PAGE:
Southern Baptist scholars gathered at Southwestern Baptist Theological Seminary to assess and discuss the core doctrines of church discipline, baptism and the Lord’s Supper during the second conference in the seminary’s Baptist Distinctives Series, Sept 29-30. The conference was titled “Maintaining the Integrity of a Local Church in a Seeker Sensitive World: The Baptist Perspective on Baptism, the Lord’s Supper, and Church Discipline.”
In his presentation of “The Historical Development and Loss of Church Discipline in Baptist Churches,” presenter Gregory Wills said the degree to which churches implement church discipline is a predictor of whether the church is safe from disaster.
“[Church discipline] is the canary in a coal mine,” said Wills, who is professor of church history and director of the Center for the Study of the Southern Baptist Convention at Southern Baptist Theological Seminary. “When the canary in a coal mine keels over, catastrophe impends. When church discipline is lost, catastrophe impends.”
According to Wills, church discipline among Baptists began to decline in the late-19th century and early-20th century. He attributed the decline to the rise of pragmatism, individualism and secularization in the culture at large. This decline in discipline also permitted liberalism to make crucial inroads into many Baptist churches, he said.
Lax discipline was a new development among Baptists. Earlier Baptist churches had a strong commitment to church discipline in earlier centuries, Wills said.
Baptist churches stood for proper discipline “because they feared God more than men; because Christ commanded it,” Wills said. “They had no more freedom to neglect church discipline than they had to neglect baptism, communion or preaching faith in the name of Christ. They believed that Christ commanded a specific church order, and they pressed themselves to carry it out no matter how impractical or ineffective it might appear.”
Wills said early Baptists were confident that God would bless the faithful practice of church discipline.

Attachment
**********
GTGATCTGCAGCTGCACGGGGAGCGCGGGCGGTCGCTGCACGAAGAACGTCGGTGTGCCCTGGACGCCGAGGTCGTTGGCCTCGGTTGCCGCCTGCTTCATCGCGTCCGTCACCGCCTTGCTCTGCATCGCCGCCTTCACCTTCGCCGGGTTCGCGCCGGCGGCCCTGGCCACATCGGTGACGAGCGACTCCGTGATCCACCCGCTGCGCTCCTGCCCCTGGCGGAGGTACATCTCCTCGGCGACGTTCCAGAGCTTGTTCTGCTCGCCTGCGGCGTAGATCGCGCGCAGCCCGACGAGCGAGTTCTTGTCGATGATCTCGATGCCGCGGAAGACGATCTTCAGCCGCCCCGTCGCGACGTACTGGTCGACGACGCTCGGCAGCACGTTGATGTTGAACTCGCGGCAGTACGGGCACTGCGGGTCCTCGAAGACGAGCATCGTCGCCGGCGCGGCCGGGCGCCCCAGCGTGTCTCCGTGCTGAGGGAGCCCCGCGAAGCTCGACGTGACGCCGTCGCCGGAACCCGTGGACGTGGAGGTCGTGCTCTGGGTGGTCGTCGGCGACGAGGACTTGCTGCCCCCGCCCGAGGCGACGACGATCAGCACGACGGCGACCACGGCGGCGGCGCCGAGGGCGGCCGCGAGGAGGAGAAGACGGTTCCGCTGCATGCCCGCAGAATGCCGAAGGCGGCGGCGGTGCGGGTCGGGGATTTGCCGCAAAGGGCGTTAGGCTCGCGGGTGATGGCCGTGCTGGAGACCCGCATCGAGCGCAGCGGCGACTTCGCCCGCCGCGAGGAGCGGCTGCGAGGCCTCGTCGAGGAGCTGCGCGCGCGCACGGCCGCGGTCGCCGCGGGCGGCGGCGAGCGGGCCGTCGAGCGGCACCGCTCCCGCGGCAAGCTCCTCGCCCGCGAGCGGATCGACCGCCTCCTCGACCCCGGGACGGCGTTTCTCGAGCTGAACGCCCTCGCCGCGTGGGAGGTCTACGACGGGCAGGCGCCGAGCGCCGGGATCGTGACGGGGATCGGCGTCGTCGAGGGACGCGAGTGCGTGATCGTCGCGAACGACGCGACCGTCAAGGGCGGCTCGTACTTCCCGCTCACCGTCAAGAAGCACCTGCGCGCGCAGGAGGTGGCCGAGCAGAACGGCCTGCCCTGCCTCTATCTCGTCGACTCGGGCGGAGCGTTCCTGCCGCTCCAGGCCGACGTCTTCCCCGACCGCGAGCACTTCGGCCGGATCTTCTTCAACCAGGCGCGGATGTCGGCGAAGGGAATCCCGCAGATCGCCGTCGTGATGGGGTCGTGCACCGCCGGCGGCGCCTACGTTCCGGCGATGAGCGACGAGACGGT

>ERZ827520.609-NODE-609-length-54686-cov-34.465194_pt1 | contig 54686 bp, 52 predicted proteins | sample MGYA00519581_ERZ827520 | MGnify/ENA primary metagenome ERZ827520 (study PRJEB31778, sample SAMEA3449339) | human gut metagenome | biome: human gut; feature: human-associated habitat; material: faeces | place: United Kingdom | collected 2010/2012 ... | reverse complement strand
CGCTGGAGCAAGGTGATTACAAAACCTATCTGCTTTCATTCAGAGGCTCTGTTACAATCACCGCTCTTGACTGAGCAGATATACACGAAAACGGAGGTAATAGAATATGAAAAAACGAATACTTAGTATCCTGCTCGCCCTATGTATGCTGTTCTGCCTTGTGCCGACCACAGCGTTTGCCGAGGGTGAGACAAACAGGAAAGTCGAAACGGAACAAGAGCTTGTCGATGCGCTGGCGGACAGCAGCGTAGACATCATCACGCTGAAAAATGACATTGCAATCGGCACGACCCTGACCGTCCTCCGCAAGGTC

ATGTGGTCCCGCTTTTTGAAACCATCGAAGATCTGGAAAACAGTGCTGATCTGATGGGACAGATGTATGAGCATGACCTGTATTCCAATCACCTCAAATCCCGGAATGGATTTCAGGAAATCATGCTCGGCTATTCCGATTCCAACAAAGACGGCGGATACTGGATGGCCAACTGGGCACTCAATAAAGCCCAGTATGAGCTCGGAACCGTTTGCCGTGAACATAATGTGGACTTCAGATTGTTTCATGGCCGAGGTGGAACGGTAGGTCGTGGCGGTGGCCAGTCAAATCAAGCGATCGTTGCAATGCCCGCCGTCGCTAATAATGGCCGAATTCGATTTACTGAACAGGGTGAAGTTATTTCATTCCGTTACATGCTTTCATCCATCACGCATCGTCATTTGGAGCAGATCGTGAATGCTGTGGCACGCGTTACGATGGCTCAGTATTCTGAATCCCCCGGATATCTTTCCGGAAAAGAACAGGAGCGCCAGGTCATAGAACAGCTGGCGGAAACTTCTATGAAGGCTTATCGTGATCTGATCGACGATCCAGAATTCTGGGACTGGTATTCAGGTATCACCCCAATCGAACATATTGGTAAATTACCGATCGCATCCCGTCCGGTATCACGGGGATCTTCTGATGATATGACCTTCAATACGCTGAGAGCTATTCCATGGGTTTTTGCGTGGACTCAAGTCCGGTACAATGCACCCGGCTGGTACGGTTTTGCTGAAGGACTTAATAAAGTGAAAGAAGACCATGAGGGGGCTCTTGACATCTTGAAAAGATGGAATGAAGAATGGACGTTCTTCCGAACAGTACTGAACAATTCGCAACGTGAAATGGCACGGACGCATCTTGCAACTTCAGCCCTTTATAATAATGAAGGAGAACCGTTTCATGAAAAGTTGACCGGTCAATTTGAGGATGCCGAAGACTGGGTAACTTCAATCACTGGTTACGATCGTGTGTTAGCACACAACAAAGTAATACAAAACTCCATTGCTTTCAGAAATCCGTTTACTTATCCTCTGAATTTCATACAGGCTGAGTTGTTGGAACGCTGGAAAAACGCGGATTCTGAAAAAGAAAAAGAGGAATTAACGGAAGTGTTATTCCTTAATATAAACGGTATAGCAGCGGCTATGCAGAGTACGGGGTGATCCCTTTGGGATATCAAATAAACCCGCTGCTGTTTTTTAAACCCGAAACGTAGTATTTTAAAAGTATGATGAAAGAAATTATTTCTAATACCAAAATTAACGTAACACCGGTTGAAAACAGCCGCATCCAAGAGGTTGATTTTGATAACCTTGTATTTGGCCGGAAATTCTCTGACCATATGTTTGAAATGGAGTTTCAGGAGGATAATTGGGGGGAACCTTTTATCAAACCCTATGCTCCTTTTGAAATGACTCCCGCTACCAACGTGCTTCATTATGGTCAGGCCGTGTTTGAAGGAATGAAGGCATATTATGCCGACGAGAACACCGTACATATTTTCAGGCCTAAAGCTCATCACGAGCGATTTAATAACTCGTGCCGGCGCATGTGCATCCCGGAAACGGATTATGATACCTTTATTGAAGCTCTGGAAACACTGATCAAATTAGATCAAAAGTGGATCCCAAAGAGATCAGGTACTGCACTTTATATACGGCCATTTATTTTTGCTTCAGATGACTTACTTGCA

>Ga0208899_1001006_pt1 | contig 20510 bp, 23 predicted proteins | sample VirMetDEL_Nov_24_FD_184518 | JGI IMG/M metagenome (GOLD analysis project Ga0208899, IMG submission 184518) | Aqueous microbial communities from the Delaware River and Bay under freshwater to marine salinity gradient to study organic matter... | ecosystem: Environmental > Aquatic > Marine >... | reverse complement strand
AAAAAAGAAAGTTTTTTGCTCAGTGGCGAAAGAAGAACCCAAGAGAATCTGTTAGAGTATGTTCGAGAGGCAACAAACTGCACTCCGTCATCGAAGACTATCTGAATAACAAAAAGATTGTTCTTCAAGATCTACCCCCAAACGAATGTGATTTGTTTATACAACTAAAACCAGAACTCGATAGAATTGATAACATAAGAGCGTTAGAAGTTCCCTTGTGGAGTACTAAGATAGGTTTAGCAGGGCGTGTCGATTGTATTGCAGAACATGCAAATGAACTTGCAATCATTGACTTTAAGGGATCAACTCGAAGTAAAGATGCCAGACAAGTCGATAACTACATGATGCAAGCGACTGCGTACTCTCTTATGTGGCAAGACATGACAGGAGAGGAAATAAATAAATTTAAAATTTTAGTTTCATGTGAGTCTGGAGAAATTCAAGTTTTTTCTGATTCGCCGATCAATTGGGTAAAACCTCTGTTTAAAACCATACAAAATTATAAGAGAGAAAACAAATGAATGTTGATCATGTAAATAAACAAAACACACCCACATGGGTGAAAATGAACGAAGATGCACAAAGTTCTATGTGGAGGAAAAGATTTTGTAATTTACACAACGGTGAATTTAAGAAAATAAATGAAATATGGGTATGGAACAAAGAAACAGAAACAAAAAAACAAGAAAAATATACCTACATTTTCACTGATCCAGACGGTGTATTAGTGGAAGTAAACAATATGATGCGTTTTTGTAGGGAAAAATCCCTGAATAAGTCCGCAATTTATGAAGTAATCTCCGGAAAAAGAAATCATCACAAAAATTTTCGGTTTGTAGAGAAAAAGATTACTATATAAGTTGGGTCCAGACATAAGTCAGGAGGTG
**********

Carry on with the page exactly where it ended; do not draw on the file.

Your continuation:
“Church discipline was a gospel remedy for sin and temptation. It was an essential part of the means that God gave for sanctifying believers,” Wills said.
Another presenter was Mark Dever, the pastor of Capitol Hill Baptist Church in Washington, D.C. Dever said that churches could not effectively reinstitute biblical church discipline until the meaning of church membership is renewed.
The Cambridge-educated Dever has written and spoken extensively on the subject of church polity. Developing a plan for church discipline was the 11th step of a 12-step plan Dever proposed for a renewed commitment to local church membership. A system for church discipline came after other steps such as consistently proclaiming and applying the gospel message, writing a church confession, and instituting a membership class.
“We should realize that our immediate assurance to someone else of their salvation based merely upon their verbal profession of faith in Christ may not be the most loving thing we can do,” Dever said. “Joining the church is joining an assurance of salvation cooperative. We are to observe evidences of God’s grace in each other’s lives and to encourage one another by them. And we are supposed to correct one another when occasion requires.”
Dever said that a thoughtfully implemented approach to church membership should foster evangelism, love among Christians and submission to God and church leaders. Meaningful church membership helps Christians display the character of God, he said.
Daniel Akin, president of Southeastern Baptist Theological Seminary in Wake Forest, N.C., discussed the meaning of believer’s baptism, and preached in chapel. Several Southwestern Seminary professors presented papers at the conference. David Allen, dean of the school of theology and professor of expository preaching, outlined the biblical basis for the traditional Baptist mode of baptism by immersion.
Stanton Norman is associate professor of theology and chair of the Cooperative Program of Southern Baptist Studies at New Orleans Baptist Theological Seminary. Norman discussed biblical standards for the reestablishment of church discipline. John Hammett, professor of systematic theology at Southeastern Seminary, submitted a paper titled, “Regenerate Church Membership.”
Jason Lee, Southwestern Seminary associate professor of historical theology, demonstrated that baptism is a believer’s covenant with the local church. Dean of The College at Southwestern Emir Caner and Interim Vice President of Student Services Thomas White examined the nature of the Lord’s Supper. Malcolm Yarnell, director of the seminary’s Center for Theological Research and of one of the conference’s organizers, presented a paper on the priesthood of all believers.
The scholarly papers presented at the conference are being bound together and printed into a single paperback volume that will be available at reasonable cost to anyone interested in the subject matter. For information about registering for the 2007 conference or purchasing the book from the 2006 conference, e-mail Kelly King at firstname.lastname@example.org.